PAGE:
Summary: The method of apologetics is intrinsically linked to the work of apologetics.
I like Dallas Willard. He has been very helpful if not always directly, certainly through the mentoring of a variety of other authors and teachers that I have been directly impacted by.
Dallas Willard passed away just over two years ago. This book was underway prior to his passing as a joint project between Willard and his daughter. She organized it based on a series of lectures that he gave in 1990 and supplemented in areas that he thought needed further development using other lectures and writings. In spite of that, this feels like a cohesive book.
Willard is trying to remind the apologist that the method (and life of the apologist) is important to the work of apologetics. In 1990, I think that was probably a much more needed message than today. We always need to be reminded of that, but I do not think that many apologists today would not agree with that basic summary.
Even so, the parts that I most resonated with was that basic reminder. (Although I kept thinking that Unapologetic did a better job communicating the point and at least parts of Vanishing Grace did a better job reminding the reader of the importance of grace toward the non-Christian. )
Willard helped to shape the spiritual formation movement, a reminder to the evangelical church that the goal of the Christian life is not the moment of salvation, but to become like Christ. I do think that occasionally some take this too far and it moves into a legalism. But Willard can only be accused of that if you take bits and pieces and ignore the main thrust of his teaching.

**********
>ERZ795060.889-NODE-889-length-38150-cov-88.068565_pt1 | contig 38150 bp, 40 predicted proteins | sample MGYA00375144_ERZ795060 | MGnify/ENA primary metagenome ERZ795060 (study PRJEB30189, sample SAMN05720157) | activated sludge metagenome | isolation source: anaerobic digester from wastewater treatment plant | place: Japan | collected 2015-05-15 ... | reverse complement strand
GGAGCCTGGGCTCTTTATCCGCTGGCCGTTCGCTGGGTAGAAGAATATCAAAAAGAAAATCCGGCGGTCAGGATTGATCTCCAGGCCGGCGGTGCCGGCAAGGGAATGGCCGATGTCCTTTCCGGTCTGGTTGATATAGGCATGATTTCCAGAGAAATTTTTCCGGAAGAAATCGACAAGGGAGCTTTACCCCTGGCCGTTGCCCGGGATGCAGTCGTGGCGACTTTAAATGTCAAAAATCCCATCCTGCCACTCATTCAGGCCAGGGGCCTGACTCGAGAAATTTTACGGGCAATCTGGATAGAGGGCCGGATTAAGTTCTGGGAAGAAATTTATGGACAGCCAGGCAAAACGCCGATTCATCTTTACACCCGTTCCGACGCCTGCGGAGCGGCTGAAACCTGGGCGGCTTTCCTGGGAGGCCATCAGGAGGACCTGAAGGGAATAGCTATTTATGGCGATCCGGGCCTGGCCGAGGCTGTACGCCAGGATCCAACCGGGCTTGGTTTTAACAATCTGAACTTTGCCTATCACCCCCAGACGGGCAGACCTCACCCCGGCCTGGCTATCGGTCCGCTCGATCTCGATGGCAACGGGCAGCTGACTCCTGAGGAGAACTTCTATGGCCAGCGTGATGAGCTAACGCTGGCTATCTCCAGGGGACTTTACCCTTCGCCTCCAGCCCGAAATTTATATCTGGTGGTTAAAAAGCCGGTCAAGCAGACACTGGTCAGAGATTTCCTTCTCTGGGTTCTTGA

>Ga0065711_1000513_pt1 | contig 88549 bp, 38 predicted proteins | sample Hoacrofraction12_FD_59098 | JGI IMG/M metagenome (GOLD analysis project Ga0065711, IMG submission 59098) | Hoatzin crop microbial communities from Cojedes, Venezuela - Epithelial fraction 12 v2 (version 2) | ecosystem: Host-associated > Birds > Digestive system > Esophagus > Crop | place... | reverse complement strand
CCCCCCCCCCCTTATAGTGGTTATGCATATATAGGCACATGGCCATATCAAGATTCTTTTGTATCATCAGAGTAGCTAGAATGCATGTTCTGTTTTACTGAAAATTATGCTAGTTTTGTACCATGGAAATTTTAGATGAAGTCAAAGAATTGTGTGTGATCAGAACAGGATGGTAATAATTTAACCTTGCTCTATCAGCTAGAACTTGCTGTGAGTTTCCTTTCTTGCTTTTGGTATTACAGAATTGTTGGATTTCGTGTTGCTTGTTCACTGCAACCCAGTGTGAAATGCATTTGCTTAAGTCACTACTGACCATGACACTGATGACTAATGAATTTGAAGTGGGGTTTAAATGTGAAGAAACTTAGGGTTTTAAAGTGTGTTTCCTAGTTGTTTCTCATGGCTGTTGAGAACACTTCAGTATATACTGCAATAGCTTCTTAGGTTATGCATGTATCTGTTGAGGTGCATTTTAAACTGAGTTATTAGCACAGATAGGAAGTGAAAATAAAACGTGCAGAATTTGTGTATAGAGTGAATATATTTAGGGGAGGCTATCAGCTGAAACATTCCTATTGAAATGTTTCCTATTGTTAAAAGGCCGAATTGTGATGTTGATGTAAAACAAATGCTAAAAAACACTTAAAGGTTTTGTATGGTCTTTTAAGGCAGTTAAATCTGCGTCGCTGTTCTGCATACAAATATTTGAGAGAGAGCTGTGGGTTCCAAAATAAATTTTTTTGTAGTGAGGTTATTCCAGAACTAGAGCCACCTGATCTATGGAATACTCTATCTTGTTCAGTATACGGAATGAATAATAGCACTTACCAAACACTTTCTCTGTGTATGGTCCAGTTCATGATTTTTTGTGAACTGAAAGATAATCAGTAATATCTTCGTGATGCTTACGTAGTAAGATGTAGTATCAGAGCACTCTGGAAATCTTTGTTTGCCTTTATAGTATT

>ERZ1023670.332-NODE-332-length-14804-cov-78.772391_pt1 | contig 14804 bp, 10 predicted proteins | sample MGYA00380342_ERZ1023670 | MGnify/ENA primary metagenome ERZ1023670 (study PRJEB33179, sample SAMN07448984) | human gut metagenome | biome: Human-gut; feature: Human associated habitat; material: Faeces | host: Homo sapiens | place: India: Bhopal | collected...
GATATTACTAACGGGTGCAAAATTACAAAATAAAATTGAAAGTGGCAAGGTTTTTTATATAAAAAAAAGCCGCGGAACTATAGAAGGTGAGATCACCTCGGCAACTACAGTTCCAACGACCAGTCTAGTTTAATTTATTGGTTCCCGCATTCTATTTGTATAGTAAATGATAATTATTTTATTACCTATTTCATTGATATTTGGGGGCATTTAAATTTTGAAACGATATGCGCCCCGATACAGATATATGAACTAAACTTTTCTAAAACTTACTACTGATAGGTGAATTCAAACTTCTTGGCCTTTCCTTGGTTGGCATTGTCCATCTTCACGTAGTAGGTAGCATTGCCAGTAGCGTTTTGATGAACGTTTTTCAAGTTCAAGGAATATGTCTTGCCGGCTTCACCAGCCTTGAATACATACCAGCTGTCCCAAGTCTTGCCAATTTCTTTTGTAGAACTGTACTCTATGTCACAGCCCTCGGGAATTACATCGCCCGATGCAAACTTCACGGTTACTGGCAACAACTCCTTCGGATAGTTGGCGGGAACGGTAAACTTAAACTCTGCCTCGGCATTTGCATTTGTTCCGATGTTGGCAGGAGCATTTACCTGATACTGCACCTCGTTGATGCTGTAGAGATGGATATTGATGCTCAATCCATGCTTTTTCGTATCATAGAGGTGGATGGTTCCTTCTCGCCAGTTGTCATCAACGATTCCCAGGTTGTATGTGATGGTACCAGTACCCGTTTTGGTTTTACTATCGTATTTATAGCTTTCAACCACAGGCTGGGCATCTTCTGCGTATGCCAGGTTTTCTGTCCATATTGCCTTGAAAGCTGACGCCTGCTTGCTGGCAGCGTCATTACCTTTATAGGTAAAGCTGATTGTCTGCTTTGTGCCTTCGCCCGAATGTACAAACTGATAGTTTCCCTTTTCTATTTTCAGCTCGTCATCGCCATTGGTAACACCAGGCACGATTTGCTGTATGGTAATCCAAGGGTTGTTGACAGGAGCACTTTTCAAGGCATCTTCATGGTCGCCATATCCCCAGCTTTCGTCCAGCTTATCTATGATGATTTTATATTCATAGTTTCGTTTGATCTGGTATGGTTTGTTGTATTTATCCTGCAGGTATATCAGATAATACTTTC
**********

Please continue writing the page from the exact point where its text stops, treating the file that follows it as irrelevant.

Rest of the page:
Apologetics, for Willard, who was primarily a philosophy professor, is not about an argument trying to prove the existence of God or the rational nature of Christianity. He believed in God and thought Christianity was rational. But he believed that the non-Christian needs to learn from the life of the Christian not form the Christian’s arguments for Christianity. The arguments for Christianity are not for the non-christian, but to help other Christians grow.
I am strongly in favor of this idea of apologetics. Willard charts the idea and then spends a couple of chapters dealing with some of the issues that commonly come up, the problem of evil, free will, etc. These middle sections were not that engaging for me, I almost gave up on the book during them because personally, when apologetics moves toward this point, I tend to start arguing the other side in my head.
However, there were points during those sections that I did find helpful and allowed me to think through some alternative ideas about how to think about Christianity.
The end of the book came back around and again talked about how evangelism should work and how not to screw up apologetics and push people away from Christ.
This was not one of the books I would say is essential. But if you are interest in apologetics and have read other Willard books, this may be a helpful book.